The thing is, running in that single tile of eDRAM, Square-Enix has almost limitless bandwidth and enormous levels of fill-rate at its disposal. So it is extremely disappointing to note that the alpha-to-coverage interlace-style effect on the characters' hair remains in the Xbox 360 game.
Introduced on PS3 presumably in order to address the bandwidth deficiency of the RSX, the fact that it has been retained on Xbox 360 in a scenario where this effect should have been easily replaced with a more conventional alpha test technique for handling transparencies is frankly puzzling.
More than that, as the alpha-to-coverage effect is now rendered at sub-HD resolutions, the process of resizing it to 720p makes it look a whole lot worse. This is where the initial "grainy" reports of the 360 build probably originated from. Below is a closer look at the phenomenon in effect.
Note that while the characters' hair is the most obvious effect of the alpha-to-coverage, you can see that it is also deployed where transparency is required in some of the backgrounds. Here the sub-HD effect blends away some of the problem, but causes an unattractive, shifting shimmering as a consequence.
To get a closer look at the effect without the need for video, here are a couple of choice shots showing the extent of the impact to overall image quality on both platforms.
Despite notable improvements over the initial demo code, Final Fantasy XIII on PlayStation 3 still had a few performance weaknesses in its final Japanese retail rendition and these have been carried over to the UK launch code too. The Crystal Tools engine seems to have issues rendering several characters simultaneously, especially if the protagonists are close-up when presumably the highest LOD models are being displayed. Additionally, the full-resolution alpha buffers used for the likes of particle effects could also cause issues - pretty impactful in the demo code, much improved in the retail release.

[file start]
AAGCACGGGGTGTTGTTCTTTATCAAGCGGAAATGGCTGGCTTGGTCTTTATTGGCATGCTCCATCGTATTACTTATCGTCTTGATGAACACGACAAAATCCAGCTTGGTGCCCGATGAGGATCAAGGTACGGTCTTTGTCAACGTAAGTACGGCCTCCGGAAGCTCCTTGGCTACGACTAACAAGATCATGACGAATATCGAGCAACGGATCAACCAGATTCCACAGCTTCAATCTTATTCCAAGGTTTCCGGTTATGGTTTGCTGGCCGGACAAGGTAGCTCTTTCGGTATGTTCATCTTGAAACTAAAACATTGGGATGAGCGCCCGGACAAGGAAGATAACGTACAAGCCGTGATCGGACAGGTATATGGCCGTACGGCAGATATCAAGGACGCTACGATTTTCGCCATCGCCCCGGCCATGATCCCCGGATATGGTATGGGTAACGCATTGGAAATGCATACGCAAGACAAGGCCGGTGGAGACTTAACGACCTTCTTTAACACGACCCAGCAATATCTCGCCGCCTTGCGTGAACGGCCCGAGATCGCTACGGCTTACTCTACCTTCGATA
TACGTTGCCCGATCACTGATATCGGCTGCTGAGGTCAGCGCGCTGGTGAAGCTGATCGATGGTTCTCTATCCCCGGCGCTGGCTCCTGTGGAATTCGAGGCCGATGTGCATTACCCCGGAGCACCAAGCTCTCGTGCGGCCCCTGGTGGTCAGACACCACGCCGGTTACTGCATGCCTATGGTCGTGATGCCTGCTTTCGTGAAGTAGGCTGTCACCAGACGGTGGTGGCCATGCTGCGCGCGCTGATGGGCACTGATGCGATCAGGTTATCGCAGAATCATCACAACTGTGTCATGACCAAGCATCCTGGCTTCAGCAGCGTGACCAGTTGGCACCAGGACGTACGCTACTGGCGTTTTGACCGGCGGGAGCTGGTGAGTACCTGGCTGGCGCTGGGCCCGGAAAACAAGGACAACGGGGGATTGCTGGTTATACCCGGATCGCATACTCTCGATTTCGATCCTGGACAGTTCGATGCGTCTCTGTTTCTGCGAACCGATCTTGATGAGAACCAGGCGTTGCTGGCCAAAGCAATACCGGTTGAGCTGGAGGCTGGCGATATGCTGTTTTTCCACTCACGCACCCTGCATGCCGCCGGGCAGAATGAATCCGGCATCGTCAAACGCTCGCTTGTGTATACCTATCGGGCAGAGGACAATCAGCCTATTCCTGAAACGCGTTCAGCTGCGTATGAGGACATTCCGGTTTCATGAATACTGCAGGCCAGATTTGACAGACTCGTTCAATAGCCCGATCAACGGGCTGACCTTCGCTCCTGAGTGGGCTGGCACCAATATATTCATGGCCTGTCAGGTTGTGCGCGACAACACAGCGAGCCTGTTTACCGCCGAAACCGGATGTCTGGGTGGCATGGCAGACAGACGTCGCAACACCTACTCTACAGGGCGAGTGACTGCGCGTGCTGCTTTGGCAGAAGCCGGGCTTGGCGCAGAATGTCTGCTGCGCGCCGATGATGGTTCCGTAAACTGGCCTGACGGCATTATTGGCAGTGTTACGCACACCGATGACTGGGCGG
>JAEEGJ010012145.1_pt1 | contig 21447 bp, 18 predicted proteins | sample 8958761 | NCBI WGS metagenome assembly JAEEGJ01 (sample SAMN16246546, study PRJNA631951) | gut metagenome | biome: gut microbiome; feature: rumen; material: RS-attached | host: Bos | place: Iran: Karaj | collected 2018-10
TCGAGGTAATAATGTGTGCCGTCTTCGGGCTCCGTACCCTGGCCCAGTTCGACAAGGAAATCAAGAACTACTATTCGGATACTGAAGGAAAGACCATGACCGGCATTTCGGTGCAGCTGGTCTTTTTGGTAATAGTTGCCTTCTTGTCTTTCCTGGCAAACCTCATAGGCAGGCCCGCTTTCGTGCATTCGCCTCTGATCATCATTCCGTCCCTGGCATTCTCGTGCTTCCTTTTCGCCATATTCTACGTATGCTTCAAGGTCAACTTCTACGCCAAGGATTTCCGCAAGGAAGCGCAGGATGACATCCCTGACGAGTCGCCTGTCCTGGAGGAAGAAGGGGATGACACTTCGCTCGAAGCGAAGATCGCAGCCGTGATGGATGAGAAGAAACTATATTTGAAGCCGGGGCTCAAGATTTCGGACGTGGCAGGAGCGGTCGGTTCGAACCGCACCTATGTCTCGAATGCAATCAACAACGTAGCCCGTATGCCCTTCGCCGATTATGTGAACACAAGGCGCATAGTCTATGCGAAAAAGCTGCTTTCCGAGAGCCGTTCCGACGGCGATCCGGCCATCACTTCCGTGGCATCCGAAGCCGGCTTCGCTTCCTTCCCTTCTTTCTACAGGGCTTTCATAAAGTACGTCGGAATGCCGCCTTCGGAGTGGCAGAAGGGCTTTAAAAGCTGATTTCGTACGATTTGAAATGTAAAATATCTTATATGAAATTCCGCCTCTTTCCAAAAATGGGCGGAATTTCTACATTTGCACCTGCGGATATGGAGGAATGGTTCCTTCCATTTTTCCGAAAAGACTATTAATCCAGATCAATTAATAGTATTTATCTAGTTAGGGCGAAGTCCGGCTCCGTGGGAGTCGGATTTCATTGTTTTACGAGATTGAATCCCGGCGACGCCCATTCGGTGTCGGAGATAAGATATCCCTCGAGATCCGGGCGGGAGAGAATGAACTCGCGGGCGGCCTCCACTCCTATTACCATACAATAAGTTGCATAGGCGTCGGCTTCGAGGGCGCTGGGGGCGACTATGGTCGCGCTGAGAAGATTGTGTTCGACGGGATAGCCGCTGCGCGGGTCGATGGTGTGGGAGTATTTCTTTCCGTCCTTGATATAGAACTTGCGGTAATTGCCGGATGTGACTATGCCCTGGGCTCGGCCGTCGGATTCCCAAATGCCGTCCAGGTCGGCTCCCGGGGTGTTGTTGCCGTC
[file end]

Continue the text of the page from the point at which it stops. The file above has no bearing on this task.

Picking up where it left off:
We previously speculated that this would be less of an issue on the Xbox 360 and it turns out we were right. But of course, bearing in mind the big resolution reduction, if there wasn't some kind of performance benefit, we'd be pretty shocked.
To illustrate the improvements Xbox 360 brings to the table such as they are, here's a selection of clips put through frame-rate analysis. You'll see that while both versions can drop frames, it is the Xbox 360 version that is undoubtedly smoother on average. Minimum frame-rate is 26FPS on 360, and 20FPS on PS3. It's interesting to note that the character close-ups are seemingly no problem for the 360: 30FPS is maintained while PS3 struggles.
So, with the actual gameplay addressed, let's get the thorny issue of the video sequences out of the way. Personally I'm a firm advocate of playing games rather than watching them, and in this respect Final Fantasy's method of divorcing narrative from gameplay leaves me cold. But clearly they're a core part of what Final Fantasy is and what the colossal fanbase expects from the game, and bearing in mind how intrinsically linked this element of the package is to the storage space issue, it's an important part of the analysis.
The sad truth is that Square Enix's solution for transitioning the 32GB of CG video to DVD is unfortunately rather poor. A "one size fits all" encoding technique appears to have been used to compress the assets. Now, assuming the company also did this for PS3, this strategy can work fairly well: throw enough bandwidth at any image and the picture quality will hold up. Bearing in mind that FFXIII occupies more space for its videos than many commercial Blu-ray movies, this is perhaps not surprising.
What about 360 then? Comparing the two versions running in 720p mode, we see that sometimes the reduced bandwidth encoding manages to perform fairly well in comparison:
In these shots, typically the colour range is fairly static or muted, and the talking heads style of presentation is made for efficient video encoding: there's plenty of re-usable image data from one frame that can be carried over to the next. The quality of the image - while still clearly reduced - can look fairly decent.